2.7.3 If the defendant has entered appearance and filed a defence, but it is clear that the defendant has no real defence to the claim, the plaintiff may apply to court for summary judgment against the defendant. To avoid summary judgment being entered, the defendant has to show that the dispute concerns a triable issue or that there is some other reason for trial. An application for summary judgment must be filed at the latest within 28 days after pleadings are deemed to be closed (unless the court otherwise orders).
Striking Out
2.7.4 Pleadings may also be struck out summarily. An application to strike out any pleading or part thereof, may be made if it discloses no reasonable cause of action or defence and/or is scandalous, frivolous or vexatious and/or tends to prejudice, embarrass or delay the fair trial of the action and/or is otherwise an abuse of the process of the court.
Discontinuance and withdrawal
2.7.5 Finally, a party may withdraw or discontinue his action or defence or counterclaim, as the case may be. This may be done with or without the court's leave (permission), depending on the stage of the proceedings.
Interlocutory Injunction
2.8.1 At any stage of the proceedings, but frequently immediately following the issue of the writ, it may be necessary and/or appropriate for a litigant to apply to court for an interlocutory injunction directing the other party to do or refrain from doing something until the trial of the action. The purpose of such an injunction is to protect the litigant against injury which it would not otherwise be adequately compensated for in damages if the dispute was resolved in its favour at trial. In cases of urgency, the plaintiff may make an application even before the issue of the proceedings but must give notice of the application to the other concerned parties, unless grounds can be shown that giving notice would defeat the purpose of the application.
2.8.2 To obtain the injunction, the applicant must show that there is a serious question to be tried with a real prospect of success, and that the balance of convenience lies in favour of granting the injunction. The granting of an injunction is normally made subject to the plaintiff´s undertaking to pay damages to the defendant in the event the defendant is vindicated, or the court later decides the injunction should not have been granted.
Mareva injunction
2.8.3 The Mareva injunction is designed to prevent parties from taking steps to deliberately frustrate the orders of the Court by dissipating assets (either locally or worldwide) in order to avoid the risk of having to satisfy any judgment which may be entered against them in the proceedings. Notice of the application has to be given to the other parties concerned, unless there is evidence that such notice will defeat the purpose of the application.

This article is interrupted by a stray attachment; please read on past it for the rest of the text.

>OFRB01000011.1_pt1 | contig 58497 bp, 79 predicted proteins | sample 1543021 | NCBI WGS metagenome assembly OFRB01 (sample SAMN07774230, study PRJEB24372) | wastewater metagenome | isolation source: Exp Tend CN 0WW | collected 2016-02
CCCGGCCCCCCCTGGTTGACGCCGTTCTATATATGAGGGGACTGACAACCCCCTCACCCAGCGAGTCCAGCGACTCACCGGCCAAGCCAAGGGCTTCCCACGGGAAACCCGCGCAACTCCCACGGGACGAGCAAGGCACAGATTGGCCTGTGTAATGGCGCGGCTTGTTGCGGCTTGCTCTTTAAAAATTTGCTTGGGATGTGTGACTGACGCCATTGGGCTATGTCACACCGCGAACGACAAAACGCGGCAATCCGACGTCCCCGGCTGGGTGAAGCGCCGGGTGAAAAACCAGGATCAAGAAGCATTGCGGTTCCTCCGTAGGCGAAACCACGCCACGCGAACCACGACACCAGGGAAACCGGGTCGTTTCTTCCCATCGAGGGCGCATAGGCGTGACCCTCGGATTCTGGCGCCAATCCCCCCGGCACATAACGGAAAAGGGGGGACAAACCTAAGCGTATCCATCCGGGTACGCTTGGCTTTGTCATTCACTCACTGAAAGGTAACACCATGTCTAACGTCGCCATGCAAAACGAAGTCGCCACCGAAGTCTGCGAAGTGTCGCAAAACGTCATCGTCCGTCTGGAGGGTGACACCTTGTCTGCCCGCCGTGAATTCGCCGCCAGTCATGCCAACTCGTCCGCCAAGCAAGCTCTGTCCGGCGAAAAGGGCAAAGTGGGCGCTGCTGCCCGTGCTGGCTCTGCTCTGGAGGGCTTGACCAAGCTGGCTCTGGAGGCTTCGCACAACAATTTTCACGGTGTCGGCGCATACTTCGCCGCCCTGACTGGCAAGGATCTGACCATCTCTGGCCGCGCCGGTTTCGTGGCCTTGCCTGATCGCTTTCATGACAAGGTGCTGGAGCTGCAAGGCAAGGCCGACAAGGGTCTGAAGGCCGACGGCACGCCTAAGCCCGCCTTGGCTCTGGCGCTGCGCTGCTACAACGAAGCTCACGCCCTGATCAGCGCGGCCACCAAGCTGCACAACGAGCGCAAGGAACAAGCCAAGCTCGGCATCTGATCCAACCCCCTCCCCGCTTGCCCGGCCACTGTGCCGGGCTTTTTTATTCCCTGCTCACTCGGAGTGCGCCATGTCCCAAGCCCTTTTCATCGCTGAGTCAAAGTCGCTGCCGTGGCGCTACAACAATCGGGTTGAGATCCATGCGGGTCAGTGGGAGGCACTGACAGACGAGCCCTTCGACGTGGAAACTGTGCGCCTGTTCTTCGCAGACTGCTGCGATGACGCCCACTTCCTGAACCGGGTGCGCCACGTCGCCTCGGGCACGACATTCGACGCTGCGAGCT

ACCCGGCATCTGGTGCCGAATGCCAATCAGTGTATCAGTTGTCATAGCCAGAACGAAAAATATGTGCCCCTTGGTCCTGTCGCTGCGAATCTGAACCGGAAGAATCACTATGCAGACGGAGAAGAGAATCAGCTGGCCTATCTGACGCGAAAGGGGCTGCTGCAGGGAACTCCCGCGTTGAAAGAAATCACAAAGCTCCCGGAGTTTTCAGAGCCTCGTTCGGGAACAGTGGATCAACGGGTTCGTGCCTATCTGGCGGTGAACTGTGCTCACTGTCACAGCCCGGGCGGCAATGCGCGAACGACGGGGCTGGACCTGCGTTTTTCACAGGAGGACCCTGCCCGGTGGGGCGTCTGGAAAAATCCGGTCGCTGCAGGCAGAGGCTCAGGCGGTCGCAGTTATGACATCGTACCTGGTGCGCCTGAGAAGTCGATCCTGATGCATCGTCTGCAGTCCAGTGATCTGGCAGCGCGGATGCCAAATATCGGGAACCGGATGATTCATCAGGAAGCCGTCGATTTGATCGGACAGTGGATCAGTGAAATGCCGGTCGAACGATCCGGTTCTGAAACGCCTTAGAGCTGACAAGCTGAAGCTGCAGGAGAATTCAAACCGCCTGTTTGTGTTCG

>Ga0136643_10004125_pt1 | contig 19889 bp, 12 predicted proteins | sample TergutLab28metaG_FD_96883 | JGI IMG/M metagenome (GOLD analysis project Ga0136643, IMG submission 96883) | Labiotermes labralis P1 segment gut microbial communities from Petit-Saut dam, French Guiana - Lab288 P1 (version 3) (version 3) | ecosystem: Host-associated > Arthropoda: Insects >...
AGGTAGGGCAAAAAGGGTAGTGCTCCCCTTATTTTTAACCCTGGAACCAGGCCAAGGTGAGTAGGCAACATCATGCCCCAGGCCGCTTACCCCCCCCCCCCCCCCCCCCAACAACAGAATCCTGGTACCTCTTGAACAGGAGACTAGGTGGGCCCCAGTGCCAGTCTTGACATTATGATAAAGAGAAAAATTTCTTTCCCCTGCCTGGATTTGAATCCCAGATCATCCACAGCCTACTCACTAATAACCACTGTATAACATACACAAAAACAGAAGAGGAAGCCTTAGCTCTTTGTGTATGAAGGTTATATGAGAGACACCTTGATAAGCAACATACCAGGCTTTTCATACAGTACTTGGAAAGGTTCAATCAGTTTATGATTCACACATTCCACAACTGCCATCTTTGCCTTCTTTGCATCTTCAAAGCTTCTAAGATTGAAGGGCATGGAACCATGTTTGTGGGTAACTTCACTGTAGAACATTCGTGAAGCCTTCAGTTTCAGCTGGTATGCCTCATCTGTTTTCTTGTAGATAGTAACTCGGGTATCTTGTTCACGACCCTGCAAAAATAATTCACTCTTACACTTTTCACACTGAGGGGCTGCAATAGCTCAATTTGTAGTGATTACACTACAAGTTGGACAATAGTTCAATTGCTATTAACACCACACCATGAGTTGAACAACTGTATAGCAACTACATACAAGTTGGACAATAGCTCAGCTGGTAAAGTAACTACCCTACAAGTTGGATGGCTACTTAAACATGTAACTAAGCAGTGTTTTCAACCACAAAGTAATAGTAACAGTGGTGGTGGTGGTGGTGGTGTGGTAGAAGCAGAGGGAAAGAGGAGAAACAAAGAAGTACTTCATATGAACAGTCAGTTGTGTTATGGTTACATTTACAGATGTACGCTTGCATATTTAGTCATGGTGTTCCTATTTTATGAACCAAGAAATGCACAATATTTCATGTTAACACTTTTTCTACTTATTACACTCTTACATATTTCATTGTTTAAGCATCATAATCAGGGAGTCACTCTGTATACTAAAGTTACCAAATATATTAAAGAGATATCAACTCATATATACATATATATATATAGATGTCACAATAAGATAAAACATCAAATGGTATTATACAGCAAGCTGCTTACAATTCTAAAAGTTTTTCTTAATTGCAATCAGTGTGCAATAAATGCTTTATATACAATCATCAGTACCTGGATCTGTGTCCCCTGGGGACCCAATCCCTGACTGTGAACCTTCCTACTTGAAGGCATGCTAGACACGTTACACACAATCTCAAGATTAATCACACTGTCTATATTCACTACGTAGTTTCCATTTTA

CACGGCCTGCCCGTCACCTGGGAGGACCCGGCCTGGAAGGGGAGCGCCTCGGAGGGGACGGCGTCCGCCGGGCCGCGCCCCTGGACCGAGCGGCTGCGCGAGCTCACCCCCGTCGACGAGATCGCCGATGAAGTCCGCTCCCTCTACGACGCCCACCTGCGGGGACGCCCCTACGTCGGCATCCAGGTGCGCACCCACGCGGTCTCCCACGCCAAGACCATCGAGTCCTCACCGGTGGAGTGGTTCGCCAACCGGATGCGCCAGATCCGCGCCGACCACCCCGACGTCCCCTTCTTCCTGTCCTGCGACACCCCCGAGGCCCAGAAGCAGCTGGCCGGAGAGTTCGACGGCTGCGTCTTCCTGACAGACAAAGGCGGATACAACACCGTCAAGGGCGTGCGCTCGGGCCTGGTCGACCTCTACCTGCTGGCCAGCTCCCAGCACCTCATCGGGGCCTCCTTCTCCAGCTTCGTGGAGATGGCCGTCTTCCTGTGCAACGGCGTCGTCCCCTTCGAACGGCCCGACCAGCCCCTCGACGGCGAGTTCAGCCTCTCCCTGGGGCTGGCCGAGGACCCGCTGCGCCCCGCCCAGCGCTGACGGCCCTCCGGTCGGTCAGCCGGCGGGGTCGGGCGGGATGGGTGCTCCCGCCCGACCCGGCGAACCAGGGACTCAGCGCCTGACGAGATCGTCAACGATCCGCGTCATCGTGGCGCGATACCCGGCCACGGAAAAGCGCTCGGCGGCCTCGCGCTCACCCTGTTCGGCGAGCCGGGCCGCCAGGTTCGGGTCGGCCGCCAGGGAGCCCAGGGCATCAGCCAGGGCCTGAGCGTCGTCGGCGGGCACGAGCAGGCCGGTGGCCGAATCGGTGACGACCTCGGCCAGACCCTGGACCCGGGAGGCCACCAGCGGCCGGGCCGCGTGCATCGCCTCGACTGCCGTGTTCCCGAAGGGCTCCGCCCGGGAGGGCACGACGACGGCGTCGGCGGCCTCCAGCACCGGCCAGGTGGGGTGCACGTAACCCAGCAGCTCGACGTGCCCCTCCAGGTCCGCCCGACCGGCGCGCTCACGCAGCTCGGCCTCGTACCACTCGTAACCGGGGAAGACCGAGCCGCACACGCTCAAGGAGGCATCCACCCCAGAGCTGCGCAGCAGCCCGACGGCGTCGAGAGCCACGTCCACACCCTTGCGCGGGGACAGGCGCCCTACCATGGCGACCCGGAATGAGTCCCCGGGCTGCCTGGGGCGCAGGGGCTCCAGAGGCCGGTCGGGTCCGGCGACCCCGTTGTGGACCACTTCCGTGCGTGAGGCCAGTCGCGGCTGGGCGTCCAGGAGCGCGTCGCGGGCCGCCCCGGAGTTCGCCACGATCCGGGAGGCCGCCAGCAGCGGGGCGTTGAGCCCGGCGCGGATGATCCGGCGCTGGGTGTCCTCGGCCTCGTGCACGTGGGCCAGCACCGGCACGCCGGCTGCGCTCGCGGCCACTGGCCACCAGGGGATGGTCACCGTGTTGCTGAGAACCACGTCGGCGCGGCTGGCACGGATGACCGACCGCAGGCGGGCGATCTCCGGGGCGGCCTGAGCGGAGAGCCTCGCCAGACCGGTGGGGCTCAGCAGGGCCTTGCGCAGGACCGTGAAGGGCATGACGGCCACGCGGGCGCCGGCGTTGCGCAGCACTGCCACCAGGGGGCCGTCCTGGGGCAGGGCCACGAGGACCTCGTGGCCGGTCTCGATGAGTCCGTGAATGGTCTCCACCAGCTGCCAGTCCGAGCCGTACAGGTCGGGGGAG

2.8.4 To obtain a domestic injunction, the plaintiff must show that he has a good arguable case against the defendant, the defendant has assets within jurisdiction, and there is a real risk of dissipation of assets from the jurisdiction which would render judgment obtained in the proceedings nugatory. The same principles apply in the case of a worldwide Mareva injunction, except that insofar as the defendant´s assets within jurisdiction are concerned, the plaintiff will have to show that there are no and/or insufficient assets within jurisdiction to satisfy the claim and that there are assets outside the jurisdiction.
Anton Piller Order
2.8.5 Another provisional remedy is the Anton Piller order which seeks to prevent a defendant from destroying incriminating evidence by permitting certain persons to enter his premises to search for, seize and retain documents or other items. Such an application is made without notice. To obtain such an order, the plaintiff must satisfy the court that it has an extremely strong prima facie case, the potential damage to the plaintiff which the grant of an order could avert is very serious, there is clear evidence that the defendant has in its possession incriminating documents or items and there is a real possibility that the defendant may destroy such material before an application with notice to the other parties can be made.
Other Interlocutory Matters/Applications
2.8.6 Apart from these provisional remedies, there are other more standard interlocutory matters/applications which may be and/or are typically taken out before a matter is ready to be set down for trial.
Discovery and Inspection of Documents
2.8.7 For example, an important aspect of litigation is the discovery process through which parties have to give discovery of the documents which are relevant to the issues in the case and which are in their possession, custody or power. However, if one party believes that the other party has given inadequate discovery, it may apply to Court for specific discovery of documents.
Security for Costs
2.8.8 Another common application is that for security for costs. The court may order a person in the position of plaintiff to give security for its opponents´ costs. The defendant has to show that the plaintiff is ordinarily resident out of the jurisdiction and/or the plaintiff is a nominal plaintiff who is suing for the benefit of some other person and there is reason to believe that he will be unable to pay the costs of the defendant if ordered to do so and/or the plaintiff´s address is not stated in the writ or other originating process or is incorrectly stated and/or the plaintiff has changed its address during the course of proceedings to evade the consequences of litigation. If the case falls within one of the aforesaid cases, the court will, having regard to all the circumstances of the case, including whether an order will stifle a genuine claim, decide if it will be just to order security.